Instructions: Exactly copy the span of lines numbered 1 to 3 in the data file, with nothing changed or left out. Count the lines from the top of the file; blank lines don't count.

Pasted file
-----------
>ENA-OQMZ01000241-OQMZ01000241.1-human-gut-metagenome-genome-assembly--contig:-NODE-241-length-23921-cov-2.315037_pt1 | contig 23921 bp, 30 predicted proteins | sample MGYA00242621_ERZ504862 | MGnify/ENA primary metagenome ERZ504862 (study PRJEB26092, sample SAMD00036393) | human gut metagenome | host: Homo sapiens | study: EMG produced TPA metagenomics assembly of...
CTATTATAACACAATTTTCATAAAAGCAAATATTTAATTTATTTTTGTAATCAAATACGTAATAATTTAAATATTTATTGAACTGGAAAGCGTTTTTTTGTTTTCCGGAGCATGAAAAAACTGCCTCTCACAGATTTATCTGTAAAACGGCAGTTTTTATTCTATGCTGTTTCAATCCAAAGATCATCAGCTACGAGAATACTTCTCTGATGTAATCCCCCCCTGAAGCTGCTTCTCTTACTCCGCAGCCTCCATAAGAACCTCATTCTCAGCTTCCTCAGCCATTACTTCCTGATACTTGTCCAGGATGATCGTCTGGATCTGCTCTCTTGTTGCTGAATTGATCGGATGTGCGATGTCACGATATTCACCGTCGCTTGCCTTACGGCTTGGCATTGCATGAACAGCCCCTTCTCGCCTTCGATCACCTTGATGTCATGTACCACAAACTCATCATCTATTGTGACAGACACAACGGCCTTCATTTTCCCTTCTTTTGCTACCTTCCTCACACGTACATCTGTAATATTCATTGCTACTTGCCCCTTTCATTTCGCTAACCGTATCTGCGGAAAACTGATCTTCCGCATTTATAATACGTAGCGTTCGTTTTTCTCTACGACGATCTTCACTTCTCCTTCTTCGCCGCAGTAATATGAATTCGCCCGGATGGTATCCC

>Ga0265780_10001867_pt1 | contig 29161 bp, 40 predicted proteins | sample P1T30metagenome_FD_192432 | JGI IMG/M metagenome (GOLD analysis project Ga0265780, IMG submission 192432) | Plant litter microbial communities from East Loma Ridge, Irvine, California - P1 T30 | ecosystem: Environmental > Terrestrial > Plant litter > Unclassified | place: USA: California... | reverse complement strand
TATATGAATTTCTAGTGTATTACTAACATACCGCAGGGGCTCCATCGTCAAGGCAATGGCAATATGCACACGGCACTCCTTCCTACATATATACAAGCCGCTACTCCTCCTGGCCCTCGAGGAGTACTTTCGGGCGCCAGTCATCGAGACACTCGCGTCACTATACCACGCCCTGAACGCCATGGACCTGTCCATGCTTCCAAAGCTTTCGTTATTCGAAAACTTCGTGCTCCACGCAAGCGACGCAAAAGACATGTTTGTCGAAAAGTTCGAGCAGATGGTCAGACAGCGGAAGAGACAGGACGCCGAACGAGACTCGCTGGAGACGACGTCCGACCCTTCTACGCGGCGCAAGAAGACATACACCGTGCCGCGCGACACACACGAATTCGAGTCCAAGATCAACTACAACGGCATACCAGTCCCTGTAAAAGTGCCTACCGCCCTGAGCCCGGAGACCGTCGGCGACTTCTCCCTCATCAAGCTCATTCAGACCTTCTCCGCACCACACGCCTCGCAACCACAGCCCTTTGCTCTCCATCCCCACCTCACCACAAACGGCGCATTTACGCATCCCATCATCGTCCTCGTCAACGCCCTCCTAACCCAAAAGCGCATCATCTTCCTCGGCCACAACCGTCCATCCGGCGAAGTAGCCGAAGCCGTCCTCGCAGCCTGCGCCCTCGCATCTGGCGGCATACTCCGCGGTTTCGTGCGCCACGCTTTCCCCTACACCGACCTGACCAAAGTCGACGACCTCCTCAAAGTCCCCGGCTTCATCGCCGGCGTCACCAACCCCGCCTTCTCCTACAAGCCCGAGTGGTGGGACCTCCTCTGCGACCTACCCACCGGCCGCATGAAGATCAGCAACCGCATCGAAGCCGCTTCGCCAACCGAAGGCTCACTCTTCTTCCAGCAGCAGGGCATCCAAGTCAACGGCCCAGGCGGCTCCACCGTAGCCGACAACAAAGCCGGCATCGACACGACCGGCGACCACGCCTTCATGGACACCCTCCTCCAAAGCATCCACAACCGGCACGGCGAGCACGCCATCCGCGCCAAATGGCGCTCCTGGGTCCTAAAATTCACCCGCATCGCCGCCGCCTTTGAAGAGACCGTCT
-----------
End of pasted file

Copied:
>ENA-OQMZ01000241-OQMZ01000241.1-human-gut-metagenome-genome-assembly--contig:-NODE-241-length-23921-cov-2.315037_pt1 | contig 23921 bp, 30 predicted proteins | sample MGYA00242621_ERZ504862 | MGnify/ENA primary metagenome ERZ504862 (study PRJEB26092, sample SAMD00036393) | human gut metagenome | host: Homo sapiens | study: EMG produced TPA metagenomics assembly of...
CTATTATAACACAATTTTCATAAAAGCAAATATTTAATTTATTTTTGTAATCAAATACGTAATAATTTAAATATTTATTGAACTGGAAAGCGTTTTTTTGTTTTCCGGAGCATGAAAAAACTGCCTCTCACAGATTTATCTGTAAAACGGCAGTTTTTATTCTATGCTGTTTCAATCCAAAGATCATCAGCTACGAGAATACTTCTCTGATGTAATCCCCCCCTGAAGCTGCTTCTCTTACTCCGCAGCCTCCATAAGAACCTCATTCTCAGCTTCCTCAGCCATTACTTCCTGATACTTGTCCAGGATGATCGTCTGGATCTGCTCTCTTGTTGCTGAATTGATCGGATGTGCGATGTCACGATATTCACCGTCGCTTGCCTTACGGCTTGGCATTGCATGAACAGCCCCTTCTCGCCTTCGATCACCTTGATGTCATGTACCACAAACTCATCATCTATTGTGACAGACACAACGGCCTTCATTTTCCCTTCTTTTGCTACCTTCCTCACACGTACATCTGTAATATTCATTGCTACTTGCCCCTTTCATTTCGCTAACCGTATCTGCGGAAAACTGATCTTCCGCATTTATAATACGTAGCGTTCGTTTTTCTCTACGACGATCTTCACTTCTCCTTCTTCGCCGCAGTAATATGAATTCGCCCGGATGGTATCCC

>Ga0265780_10001867_pt1 | contig 29161 bp, 40 predicted proteins | sample P1T30metagenome_FD_192432 | JGI IMG/M metagenome (GOLD analysis project Ga0265780, IMG submission 192432) | Plant litter microbial communities from East Loma Ridge, Irvine, California - P1 T30 | ecosystem: Environmental > Terrestrial > Plant litter > Unclassified | place: USA: California... | reverse complement strand